A Chicago apartment management company settled Tuesday a wrongful death suit brought by the mother of a 24-year-old who suffered a severe brain injury and ultimately death after falling from the second floor porch of his girlfriend’s apartment.
The case settled for $975,000. The action was brought by Sean Heflin’s mother, Jane Heflin, and alleged that the porch railings were about 10 inches lower than the 42 inches required by the Chicago building code. The suit was brought against the apartment building’s owner, Stammich Management.
In Illinois, violation of an ordinance, establishes “negligence per se.” In other words, the fact that the Management company maintained railings that were 10 inches lower than the Chicago building code conclusively creates a presumption that the management breached a duty to exercise reasonable care. At trial, the Plaintiff would still need to prove that the management company’s breach of the duty caused the injuries and that Plaintiff suffered damages.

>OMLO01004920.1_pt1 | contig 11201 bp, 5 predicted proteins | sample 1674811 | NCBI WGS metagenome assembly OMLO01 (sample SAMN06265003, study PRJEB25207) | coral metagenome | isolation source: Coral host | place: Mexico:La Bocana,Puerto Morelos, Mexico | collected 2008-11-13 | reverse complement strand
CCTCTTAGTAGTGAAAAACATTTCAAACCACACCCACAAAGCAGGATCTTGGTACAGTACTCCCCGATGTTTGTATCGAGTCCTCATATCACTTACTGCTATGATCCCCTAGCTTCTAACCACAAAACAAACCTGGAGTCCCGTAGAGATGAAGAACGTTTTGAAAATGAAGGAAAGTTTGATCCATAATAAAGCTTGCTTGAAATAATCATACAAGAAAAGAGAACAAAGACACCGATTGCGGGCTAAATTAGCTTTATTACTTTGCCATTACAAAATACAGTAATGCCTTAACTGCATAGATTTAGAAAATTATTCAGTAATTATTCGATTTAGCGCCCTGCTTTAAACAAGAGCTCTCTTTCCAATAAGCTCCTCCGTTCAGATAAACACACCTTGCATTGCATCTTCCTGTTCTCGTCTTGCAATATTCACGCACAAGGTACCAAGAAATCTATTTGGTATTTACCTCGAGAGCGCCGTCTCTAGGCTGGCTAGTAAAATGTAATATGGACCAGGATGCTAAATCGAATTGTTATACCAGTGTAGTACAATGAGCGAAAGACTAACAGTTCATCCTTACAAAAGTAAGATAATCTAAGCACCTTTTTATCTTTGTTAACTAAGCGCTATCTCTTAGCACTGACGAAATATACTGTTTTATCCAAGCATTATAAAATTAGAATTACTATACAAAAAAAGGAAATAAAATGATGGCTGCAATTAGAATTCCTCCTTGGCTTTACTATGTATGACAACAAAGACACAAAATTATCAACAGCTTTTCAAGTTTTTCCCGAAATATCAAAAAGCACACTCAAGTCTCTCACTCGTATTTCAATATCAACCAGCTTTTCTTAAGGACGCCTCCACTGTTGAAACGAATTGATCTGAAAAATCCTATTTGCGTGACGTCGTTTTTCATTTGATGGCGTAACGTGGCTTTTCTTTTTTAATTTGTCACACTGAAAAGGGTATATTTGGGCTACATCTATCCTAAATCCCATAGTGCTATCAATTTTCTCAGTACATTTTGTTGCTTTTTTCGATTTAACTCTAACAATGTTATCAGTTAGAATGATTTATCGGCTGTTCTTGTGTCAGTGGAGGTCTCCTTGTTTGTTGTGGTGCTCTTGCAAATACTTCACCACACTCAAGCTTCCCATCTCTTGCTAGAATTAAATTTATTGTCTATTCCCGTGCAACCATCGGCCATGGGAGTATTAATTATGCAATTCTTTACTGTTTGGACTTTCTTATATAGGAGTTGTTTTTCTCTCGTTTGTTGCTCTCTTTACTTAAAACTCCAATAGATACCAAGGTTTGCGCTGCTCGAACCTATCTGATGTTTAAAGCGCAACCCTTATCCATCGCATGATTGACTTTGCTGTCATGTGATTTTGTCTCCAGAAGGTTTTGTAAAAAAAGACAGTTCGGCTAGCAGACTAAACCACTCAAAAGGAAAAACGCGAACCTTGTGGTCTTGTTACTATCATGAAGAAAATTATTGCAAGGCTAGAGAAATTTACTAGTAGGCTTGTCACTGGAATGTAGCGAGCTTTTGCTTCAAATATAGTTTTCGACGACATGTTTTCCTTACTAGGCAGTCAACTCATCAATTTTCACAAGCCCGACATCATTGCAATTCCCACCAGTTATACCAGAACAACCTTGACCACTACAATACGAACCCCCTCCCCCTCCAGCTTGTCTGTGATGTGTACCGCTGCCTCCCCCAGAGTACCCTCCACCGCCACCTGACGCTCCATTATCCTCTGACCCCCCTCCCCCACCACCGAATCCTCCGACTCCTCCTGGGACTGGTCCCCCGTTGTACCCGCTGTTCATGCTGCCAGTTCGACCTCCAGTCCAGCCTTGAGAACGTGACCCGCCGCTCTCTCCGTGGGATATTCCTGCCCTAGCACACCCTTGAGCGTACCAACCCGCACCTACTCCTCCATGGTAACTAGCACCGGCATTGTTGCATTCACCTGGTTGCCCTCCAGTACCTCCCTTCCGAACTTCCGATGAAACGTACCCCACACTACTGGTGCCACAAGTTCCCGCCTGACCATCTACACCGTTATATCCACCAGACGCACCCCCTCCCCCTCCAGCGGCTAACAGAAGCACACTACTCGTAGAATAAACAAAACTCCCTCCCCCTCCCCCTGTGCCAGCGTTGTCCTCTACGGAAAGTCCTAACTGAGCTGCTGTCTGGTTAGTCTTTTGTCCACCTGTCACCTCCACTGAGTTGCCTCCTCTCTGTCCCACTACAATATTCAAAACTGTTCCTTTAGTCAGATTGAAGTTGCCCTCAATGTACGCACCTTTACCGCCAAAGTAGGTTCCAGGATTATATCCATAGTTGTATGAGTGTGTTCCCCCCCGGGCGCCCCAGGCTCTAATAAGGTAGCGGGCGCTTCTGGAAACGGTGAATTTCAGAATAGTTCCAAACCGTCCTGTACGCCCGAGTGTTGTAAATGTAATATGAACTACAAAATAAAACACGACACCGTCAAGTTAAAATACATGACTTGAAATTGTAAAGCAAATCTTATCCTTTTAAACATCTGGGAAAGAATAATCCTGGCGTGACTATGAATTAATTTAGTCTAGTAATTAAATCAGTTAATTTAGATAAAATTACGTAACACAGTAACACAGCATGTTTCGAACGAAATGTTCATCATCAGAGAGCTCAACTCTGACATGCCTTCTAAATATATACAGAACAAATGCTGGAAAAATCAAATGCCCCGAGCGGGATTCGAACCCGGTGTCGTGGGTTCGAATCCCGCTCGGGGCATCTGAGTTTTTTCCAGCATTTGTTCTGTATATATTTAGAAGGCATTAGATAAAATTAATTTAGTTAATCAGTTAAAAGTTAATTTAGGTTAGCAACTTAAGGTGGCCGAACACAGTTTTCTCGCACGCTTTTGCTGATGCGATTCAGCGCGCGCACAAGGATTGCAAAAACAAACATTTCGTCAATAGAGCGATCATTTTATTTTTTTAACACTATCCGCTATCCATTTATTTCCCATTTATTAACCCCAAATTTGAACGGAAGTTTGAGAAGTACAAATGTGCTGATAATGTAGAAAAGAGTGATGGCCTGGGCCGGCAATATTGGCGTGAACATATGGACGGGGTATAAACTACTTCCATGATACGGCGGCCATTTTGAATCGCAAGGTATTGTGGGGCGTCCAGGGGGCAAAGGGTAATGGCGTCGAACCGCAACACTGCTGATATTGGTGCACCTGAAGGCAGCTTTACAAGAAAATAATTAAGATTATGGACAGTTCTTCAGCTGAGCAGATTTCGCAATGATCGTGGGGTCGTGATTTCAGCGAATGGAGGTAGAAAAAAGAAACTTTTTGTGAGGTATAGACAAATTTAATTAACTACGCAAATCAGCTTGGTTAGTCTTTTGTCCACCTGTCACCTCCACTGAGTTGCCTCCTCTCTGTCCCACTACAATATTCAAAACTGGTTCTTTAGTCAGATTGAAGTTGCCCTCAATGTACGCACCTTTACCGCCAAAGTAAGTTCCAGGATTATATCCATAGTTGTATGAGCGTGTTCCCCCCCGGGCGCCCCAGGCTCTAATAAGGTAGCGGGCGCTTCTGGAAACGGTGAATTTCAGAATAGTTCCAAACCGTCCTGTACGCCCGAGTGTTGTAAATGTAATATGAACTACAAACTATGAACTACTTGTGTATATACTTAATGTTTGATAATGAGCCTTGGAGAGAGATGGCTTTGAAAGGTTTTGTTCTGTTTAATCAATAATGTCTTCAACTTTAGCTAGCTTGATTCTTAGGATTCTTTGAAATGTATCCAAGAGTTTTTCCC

In Maryland, the law is subtly different. Violation of a statute or ordinance does not constitute negligence per se, but is generally considered evidence of negligence. In other words, Plaintiff still needs to prove that the defendant maintained a duty and breached his or her duty in addition to proving causation and damages.
If you’ve been injured in an accident based on another’s negligence, contact the Brassel Alexander for a free consultation.